In This Review

Escaping the Conflict Trap: Toward Ending Civil Wars in the Middle East
Escaping the Conflict Trap: Toward Ending Civil Wars in the Middle East
edited by Paul Salem and Ross Harrison
Middle East Institute, 2019, 213 pp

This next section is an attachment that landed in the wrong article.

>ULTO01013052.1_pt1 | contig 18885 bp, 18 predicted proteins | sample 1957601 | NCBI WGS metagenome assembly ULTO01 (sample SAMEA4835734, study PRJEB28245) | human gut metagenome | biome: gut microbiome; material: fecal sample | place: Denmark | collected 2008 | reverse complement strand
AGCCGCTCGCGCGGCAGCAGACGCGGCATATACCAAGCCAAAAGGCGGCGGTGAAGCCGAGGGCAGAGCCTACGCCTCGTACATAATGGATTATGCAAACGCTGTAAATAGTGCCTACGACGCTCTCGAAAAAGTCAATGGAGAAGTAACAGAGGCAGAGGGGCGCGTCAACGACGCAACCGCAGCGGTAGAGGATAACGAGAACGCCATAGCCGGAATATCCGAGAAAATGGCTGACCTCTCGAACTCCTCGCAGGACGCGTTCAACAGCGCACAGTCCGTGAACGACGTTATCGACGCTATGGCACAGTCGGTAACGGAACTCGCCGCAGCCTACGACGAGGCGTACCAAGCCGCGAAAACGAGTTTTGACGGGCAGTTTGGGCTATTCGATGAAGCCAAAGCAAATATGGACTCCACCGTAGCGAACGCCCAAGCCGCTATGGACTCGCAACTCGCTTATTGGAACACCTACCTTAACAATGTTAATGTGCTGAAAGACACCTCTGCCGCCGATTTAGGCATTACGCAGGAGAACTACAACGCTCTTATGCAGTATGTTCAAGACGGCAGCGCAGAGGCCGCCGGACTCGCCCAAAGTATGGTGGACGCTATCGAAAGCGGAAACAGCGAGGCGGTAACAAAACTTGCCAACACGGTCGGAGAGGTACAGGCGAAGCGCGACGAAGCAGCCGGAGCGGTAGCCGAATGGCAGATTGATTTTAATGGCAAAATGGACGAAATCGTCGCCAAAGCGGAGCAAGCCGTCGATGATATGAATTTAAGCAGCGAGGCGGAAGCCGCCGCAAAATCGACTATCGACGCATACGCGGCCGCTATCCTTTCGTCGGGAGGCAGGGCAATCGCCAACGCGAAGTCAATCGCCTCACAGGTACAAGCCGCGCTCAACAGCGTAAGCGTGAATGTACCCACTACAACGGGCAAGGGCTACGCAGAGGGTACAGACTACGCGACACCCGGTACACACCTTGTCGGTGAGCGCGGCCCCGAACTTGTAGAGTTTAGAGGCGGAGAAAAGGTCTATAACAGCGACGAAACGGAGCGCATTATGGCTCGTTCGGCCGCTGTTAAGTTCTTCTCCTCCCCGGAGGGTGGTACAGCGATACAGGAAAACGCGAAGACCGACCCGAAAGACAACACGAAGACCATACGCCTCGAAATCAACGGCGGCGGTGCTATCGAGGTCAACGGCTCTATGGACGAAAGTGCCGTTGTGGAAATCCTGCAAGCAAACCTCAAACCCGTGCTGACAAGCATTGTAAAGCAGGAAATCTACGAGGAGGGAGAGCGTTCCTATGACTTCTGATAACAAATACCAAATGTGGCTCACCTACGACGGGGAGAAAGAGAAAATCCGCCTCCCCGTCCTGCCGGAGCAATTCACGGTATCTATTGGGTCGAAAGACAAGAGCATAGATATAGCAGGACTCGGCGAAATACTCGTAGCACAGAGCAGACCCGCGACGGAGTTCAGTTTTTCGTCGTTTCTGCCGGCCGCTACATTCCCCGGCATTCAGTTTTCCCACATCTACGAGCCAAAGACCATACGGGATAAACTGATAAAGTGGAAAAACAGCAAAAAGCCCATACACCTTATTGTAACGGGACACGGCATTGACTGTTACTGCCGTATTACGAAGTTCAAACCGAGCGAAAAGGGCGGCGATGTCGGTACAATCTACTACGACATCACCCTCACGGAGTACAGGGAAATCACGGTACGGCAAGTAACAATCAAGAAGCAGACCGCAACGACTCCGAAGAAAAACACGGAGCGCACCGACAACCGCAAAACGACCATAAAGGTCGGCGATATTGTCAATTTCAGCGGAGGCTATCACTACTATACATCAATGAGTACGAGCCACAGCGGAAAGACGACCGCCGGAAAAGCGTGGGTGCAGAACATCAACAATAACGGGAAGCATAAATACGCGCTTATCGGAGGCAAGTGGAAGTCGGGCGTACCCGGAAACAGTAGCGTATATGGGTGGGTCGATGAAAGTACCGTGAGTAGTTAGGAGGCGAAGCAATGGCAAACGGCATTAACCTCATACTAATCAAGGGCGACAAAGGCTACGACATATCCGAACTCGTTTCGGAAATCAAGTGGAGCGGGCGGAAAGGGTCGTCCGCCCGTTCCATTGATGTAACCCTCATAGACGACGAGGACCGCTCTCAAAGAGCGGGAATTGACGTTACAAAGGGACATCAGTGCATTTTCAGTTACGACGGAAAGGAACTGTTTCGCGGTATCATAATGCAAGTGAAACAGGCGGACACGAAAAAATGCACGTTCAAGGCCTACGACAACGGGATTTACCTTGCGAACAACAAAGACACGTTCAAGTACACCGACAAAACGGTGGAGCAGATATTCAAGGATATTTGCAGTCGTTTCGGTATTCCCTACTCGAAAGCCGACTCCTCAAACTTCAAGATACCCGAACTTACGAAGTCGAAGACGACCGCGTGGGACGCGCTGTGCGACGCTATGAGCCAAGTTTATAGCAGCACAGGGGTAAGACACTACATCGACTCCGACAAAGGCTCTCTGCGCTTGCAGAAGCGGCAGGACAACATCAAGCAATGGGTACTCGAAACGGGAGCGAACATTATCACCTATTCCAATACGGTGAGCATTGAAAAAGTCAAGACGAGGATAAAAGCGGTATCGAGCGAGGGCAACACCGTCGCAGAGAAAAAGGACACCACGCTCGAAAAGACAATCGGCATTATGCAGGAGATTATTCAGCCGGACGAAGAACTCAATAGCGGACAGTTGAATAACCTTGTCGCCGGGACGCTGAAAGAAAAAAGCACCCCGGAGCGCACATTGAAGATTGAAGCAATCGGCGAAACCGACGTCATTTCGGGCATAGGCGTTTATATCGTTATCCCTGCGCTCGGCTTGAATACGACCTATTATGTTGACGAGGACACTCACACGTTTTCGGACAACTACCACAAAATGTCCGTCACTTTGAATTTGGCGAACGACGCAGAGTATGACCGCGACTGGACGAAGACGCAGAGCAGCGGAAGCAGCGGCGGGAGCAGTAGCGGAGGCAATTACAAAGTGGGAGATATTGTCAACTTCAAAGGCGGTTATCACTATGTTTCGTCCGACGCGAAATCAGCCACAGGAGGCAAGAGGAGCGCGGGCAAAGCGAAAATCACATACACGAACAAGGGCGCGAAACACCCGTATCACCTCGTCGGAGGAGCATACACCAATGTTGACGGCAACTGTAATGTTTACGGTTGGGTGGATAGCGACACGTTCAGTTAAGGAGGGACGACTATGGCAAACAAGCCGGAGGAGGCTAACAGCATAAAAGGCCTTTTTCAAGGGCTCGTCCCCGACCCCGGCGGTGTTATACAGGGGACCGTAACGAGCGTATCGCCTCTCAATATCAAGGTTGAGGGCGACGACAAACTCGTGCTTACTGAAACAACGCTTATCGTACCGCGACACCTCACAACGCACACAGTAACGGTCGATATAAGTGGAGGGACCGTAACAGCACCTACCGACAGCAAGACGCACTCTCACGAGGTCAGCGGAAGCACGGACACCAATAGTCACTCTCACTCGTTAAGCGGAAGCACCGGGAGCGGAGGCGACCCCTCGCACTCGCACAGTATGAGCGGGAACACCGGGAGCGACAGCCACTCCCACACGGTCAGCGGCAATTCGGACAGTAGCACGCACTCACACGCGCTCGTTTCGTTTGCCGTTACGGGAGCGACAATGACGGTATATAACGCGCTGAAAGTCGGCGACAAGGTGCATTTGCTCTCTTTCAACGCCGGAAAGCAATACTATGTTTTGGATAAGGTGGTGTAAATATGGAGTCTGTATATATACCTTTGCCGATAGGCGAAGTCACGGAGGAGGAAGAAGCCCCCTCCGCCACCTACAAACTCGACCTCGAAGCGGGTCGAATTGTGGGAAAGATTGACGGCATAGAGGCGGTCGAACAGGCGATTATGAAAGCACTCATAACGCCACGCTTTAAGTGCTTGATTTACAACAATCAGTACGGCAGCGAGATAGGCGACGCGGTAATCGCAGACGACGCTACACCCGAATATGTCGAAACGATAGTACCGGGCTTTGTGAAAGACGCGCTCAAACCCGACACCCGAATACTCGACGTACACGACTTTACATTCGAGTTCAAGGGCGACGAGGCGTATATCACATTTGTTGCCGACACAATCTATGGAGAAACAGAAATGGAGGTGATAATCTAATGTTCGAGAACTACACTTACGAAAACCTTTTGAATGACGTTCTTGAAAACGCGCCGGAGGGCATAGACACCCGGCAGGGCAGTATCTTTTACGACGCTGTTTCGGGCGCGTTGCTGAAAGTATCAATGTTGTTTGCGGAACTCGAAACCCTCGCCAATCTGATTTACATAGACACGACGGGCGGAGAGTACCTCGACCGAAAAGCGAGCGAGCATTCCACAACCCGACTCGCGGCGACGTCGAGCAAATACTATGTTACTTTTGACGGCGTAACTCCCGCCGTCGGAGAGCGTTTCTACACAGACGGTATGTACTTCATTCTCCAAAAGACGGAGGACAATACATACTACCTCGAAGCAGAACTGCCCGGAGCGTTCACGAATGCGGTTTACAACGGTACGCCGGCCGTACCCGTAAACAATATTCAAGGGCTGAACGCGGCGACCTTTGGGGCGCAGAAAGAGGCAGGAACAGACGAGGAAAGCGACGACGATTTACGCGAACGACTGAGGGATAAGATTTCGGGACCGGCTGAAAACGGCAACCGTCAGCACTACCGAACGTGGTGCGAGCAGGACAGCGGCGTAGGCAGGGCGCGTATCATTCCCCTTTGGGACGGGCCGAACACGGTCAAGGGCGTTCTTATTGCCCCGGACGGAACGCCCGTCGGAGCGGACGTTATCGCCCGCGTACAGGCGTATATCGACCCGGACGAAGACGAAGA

Until recently, the case could be made that discord in the Middle East was as much bluster as bloodletting, certainly by the standards of warfare in twentieth-century Europe. During the past decade, however, violence in the region has intensified to an extraordinarily damaging, and apparently intractable, degree. This edited volume includes serviceable case studies of the wars in Afghanistan, Iraq, Libya, Syria, and Yemen and several useful essays that explore the global and regional context and the historical record of efforts to end such conflicts. Two main questions arise: To what extent are these national conflicts the product of regional rivalries among larger powers, and would these civil wars persist without the interference of the Egyptian, Emirati, Iranian, Israeli, Qatari, Saudi, and Turkish governments? And why have international actors, notably Russia, the United States, and European countries, not used their leverage with regional allies and clients to help end these conflicts? One contributor, the former U.S. diplomat Chester Crocker, provides what must be the answer: “In the end, we face the sobering reminder that most armed actors have interests other than peace.”